Crosby Self-Closing Hooks

With the Crosby self-closing hook, it has a slim fit or a pin that’s flush with the surface. Also, it features an enlarged thumb grip because you don’t want to put your fingers inside the hook. With the self-closing hooks, you need to push the trigger to open them.

The enlarged thumb grip allows you to hold the hook and open it without putting your fingers inside. Even with gloves on, it’s easy to operate. Then, with the trigger being recessed, it will be more difficult to strike it while you’re loading. If your crew drags its chain slings on the ground, the hook trigger is more easily damaged because it is external.

The thumb access for the trigger on the Crosby hook is mounted fairly far down on the hook body. This stops the latch from rotating onto your thumb when you’re opening it.

Gunnebo Industries Self-Closing Hooks

Gunnebo Industries self-closing hooks are designed a little bit differently. Instead of designing the trigger to be located further down, the Gunnebo Industries hook has a rotation stop. It actually stops the latch from rotating onto your thumb. Similar to Crosby’s hook, the Gunnebo Industries product has a recessed trigger to avoid damage. It has an enlarged thumb access, so you can open it without putting your finger into the hook. It’s a slimmer design compared to the Crosby model, but still easy to handle.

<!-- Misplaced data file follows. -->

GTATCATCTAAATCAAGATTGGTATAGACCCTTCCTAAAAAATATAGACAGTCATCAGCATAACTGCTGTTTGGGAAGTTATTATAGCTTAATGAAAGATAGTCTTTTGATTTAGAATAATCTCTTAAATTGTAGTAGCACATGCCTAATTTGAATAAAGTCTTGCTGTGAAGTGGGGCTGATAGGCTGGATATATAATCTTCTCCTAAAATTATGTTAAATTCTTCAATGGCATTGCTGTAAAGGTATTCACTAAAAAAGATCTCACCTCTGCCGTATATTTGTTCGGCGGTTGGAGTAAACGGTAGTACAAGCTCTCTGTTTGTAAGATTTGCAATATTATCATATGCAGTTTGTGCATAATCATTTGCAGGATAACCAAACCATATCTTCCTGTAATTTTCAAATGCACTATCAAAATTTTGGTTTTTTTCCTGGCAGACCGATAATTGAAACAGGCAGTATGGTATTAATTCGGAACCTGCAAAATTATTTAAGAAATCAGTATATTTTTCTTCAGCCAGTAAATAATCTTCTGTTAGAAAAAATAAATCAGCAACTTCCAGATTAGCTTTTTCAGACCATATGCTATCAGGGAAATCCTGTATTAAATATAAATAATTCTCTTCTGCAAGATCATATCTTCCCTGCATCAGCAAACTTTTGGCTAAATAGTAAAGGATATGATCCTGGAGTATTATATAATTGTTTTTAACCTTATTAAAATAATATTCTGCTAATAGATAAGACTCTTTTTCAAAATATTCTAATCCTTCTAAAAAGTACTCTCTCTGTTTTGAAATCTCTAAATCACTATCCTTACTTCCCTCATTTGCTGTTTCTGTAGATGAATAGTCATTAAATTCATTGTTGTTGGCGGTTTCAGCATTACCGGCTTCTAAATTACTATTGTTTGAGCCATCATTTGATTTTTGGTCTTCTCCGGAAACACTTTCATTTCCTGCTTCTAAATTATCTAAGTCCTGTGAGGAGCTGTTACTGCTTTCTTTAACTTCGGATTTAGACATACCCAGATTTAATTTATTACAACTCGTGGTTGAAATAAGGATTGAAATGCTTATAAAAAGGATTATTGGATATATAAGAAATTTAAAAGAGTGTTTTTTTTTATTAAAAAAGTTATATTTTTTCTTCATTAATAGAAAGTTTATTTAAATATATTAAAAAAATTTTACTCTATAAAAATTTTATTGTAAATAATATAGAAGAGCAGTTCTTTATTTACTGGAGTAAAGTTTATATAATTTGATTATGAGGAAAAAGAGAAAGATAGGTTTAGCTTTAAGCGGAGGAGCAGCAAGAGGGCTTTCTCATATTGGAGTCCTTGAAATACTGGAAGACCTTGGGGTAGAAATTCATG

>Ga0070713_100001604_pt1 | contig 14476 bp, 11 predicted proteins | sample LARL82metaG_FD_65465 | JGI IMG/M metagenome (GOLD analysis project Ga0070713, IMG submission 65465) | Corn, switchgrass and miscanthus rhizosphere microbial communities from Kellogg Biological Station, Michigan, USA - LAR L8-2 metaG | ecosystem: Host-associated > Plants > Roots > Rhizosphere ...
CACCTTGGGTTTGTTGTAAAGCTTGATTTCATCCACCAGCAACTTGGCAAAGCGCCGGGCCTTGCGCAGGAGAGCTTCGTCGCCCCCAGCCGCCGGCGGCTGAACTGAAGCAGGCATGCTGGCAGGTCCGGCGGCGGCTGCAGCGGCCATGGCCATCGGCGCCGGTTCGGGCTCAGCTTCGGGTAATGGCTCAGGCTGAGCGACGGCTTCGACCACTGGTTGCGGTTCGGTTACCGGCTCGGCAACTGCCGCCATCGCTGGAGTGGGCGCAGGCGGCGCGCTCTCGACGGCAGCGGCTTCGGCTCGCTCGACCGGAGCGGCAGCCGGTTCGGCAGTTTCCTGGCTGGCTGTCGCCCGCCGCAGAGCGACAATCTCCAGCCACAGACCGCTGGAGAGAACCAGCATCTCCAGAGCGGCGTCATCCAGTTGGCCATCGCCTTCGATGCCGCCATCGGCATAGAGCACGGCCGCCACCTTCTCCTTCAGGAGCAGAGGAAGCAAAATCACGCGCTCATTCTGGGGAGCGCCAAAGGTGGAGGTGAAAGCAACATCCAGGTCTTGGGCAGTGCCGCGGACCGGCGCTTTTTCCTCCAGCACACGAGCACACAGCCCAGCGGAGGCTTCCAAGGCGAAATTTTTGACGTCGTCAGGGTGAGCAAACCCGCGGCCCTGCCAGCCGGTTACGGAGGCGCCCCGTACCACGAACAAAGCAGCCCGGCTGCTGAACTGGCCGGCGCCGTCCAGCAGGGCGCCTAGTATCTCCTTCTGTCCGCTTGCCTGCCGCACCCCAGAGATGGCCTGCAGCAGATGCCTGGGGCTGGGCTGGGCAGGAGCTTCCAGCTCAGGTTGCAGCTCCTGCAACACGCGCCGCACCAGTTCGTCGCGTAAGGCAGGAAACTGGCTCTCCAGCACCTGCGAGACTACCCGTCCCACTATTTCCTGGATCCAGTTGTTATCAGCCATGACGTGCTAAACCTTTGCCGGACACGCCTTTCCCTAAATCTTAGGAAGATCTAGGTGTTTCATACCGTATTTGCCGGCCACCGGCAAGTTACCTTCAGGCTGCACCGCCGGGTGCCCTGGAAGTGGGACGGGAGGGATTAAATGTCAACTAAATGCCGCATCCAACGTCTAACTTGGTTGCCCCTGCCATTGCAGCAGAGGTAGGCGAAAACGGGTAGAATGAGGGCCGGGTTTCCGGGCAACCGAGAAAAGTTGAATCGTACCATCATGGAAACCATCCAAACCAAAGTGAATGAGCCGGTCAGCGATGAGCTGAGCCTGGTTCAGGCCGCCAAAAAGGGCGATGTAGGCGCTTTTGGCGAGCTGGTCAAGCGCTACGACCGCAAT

Also similar to the Crosby hook, you have a flush rivet. In many of the cheaper hooks, you will have a bolt and a nut that extends up at the hook body and can easily get damaged. Both the Crosby and Gunnebo Industries hooks are machined after heat treatments, which means the fit is very tight. There is barely any gap between the hook body and the hook latch, which minimizes the risk of a wire rope or other slings slipping out while under load.